2019 NFL Draft: Day 1 quick-snap grades for all 32 teams

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I've heard the argument that it's worthless to grade draft picks immediately after they are made, but I don't agree.

Keep in mind that my quick-snap grades for the 2019 NFL Draft are not based on how I expect a player's career to progress over the next four or five years -- no one knows what the future holds. These grades are, however, an evaluation of the process each team undertook to select the players they did, and whether each selection is of appropriate value given the player's performance in college and overall athleticism.

Taking this snapshot now also gives a baseline evaluation of teams' decision-making processes. If a prospect is considered a great pick on the day of the draft, but ultimately doesn't pan out in the league, that's a completely different evaluation of his new team's decision than identifying a player who was considered a reach at the time he was picked. Waiting for three years to grade these picks leads to revisionist history, not an accurate evaluation of a decision that was based on what was known when the player was selected.

NOTE: These grades were submitted immediately after the draft. As my analysis continues over the weekend, the grades may be adjusted.

AFC East

Buffalo Bills
Draft pick: Houston DT Ed Oliver (No. 9 overall)
Day 1 grade: A
Draft analysis: Buffalo got nice value in the top 10 by eschewing trade offers to take Oliver. He can play inside or outside for the Bills because of his athleticism, putting pressure on quarterbacks and disrupting run plays on a regular basis.

Miami Dolphins
Draft pick: Clemson DT Christian Wilkins (No. 13 overall)
Day 1 grade: A
Draft analysis: Wilkins is a quality person and an excellent player with the versatility to play anywhere on the line. The team never really replaced Ndamukong Suh, and Wilkins has the ability to be really disruptive inside.

New England Patriots
Draft pick: Arizona State WR N'Keal Harry (No. 32 overall)
Day 1 grade: A
Draft analysis: When Rob Gronkowski had to move outside in the playoffs this past season, it was pretty clear that New England needed a reliable big receiver to win downfield. Harry should meet that need quite well.

New York Jets
Draft pick: Alabama DT Quinnen Williams (No. 3 overall)
Day 1 grade: A
Draft analysis: Williams was a dominant player at Alabama and will be a thorn in the side of NFL offensive lines. New defensive coordinator Gregg Williams wanted an interior presence in his four-man fronts, and Williams is all of that. Jets fans may be looking for an outside pass rusher, but it's tough to fault them for taking Williams.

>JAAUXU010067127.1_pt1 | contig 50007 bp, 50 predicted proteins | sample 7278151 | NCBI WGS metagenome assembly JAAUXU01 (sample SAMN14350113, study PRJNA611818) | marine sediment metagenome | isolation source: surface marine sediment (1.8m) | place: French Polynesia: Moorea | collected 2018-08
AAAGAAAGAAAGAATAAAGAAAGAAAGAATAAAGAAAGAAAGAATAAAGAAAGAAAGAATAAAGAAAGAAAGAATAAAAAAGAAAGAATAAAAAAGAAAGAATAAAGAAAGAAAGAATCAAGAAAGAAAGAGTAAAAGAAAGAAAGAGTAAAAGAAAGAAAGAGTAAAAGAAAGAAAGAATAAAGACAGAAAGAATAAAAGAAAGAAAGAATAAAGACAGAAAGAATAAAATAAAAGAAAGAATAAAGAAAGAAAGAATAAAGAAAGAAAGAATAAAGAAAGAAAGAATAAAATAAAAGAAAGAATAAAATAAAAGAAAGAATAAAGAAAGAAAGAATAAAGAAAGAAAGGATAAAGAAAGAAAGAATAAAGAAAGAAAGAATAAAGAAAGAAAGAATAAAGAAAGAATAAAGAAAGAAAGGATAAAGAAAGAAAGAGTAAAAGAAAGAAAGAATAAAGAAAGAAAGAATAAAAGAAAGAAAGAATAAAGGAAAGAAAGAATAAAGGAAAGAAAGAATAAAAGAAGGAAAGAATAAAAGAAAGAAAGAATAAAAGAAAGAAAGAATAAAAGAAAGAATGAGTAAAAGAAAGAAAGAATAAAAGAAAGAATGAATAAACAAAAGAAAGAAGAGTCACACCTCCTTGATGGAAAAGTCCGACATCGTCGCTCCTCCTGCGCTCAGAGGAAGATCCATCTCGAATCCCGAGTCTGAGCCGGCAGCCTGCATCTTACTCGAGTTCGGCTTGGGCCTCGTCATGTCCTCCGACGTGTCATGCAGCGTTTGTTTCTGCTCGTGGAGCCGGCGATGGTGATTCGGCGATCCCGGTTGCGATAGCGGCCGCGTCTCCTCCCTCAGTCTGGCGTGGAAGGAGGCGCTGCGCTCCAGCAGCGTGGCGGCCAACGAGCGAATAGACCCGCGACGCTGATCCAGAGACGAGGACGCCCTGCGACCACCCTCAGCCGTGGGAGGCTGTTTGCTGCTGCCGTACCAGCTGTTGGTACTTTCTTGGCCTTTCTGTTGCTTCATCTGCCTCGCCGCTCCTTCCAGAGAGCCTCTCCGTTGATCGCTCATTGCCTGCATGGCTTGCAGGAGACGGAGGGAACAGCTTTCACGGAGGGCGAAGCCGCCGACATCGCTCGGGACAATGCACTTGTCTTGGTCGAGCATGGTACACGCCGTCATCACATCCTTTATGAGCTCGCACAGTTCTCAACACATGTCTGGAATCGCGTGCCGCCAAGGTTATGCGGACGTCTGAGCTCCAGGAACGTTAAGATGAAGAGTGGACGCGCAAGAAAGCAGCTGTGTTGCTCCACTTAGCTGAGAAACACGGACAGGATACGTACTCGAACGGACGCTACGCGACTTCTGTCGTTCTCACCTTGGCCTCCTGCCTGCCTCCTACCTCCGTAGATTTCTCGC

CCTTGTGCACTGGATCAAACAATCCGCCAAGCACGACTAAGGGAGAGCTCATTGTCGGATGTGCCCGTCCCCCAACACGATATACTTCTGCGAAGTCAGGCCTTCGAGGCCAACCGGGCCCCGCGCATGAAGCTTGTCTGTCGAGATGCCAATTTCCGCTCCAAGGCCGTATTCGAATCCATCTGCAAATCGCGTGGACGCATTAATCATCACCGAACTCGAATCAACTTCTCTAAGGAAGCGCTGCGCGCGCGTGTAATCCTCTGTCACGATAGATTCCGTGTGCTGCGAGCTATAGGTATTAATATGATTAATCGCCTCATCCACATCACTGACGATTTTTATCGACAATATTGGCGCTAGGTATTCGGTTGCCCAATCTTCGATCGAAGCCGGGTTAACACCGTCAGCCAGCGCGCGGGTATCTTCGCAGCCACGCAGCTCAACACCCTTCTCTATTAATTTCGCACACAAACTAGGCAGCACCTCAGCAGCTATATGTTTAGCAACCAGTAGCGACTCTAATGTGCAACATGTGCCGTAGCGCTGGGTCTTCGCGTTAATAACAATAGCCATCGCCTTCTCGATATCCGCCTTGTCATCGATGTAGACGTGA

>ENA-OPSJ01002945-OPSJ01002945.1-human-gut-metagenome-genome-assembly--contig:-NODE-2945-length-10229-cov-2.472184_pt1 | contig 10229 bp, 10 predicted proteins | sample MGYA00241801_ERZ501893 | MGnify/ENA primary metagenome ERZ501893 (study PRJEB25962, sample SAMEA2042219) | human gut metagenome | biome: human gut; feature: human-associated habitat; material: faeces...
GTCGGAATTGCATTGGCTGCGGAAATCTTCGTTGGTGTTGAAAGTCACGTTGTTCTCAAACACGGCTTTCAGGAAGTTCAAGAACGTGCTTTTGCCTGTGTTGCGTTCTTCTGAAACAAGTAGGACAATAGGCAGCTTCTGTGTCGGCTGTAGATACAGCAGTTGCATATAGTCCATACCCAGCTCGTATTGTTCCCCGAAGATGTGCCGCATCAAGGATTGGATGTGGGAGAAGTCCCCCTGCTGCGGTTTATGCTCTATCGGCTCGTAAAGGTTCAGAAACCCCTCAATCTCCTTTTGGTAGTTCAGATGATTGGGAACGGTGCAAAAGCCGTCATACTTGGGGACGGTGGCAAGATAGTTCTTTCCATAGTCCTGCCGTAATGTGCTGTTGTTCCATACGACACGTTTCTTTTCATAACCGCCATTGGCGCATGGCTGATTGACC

AFC North

Baltimore Ravens
Draft pick: Oklahoma WR Marquise Brown (No. 25 overall)
Day 1 grade: A
Draft analysis: Multiple NFL general managers told me they would have a hard time picking Brown, a 166-pound receiver, in the first round. Sure, he lacks size, but his talent reminds me of DeSean Jackson, who was also under 170 pounds at the NFL Scouting Combine when he came out. If Brown has that sort of career, the Ravens will have done well. Plus, they gained two Day 3 picks (Nos. 127 and 197) by trading down three spots in a deal with the Eagles and still selecting the guy they likely wanted at No. 22.

Cincinnati Bengals
Draft pick: Alabama OT Jonah Williams (No. 11 overall)
Day 1 grade: A
Draft analysis: Cincinnati desperately needed help at offensive tackle, and Williams proved he can handle playing on the left or right side at Alabama. With both of the top inside linebackers off the board, this pick made a whole lot of sense. Just a solid pick.

Cleveland Browns
Draft pick: None
Day 1 grade: A
Draft analysis: To become a legitimate playoff contender in the AFC, the Browns needed another offensive weapon. They were certainly not likely to find a player of Odell Beckham's caliber available to them at No. 17, the first-round pick they sent to the Giants in the OBJ swap. Giving up a late third-round pick and safety Jabrill Peppers as part of the deal was not exorbitant, either. Cleveland signed veteran Morgan Burnett to help replace Peppers, and could draft a young safety for depth in the next couple days.

Pittsburgh Steelers
Draft pick: Michigan LB Devin Bush (No. 10 overall)
Day 1 grade: A-
Draft analysis: I was so happy to see two inside linebackers go in the top 10 picks. Bush is worthy of that investment, as he moves like a safety and pounds ball-carriers with impunity. The picks they parted with to move up in the deal with the Broncos -- Pittsburgh sent them a 2019 second-round pick (No. 52) and 2020 third-rounder -- isn't a ridiculous price to pay, but the Steelers could have found a much-needed corner had they stayed at No. 20 and a starting inside 'backer in the second round (or later).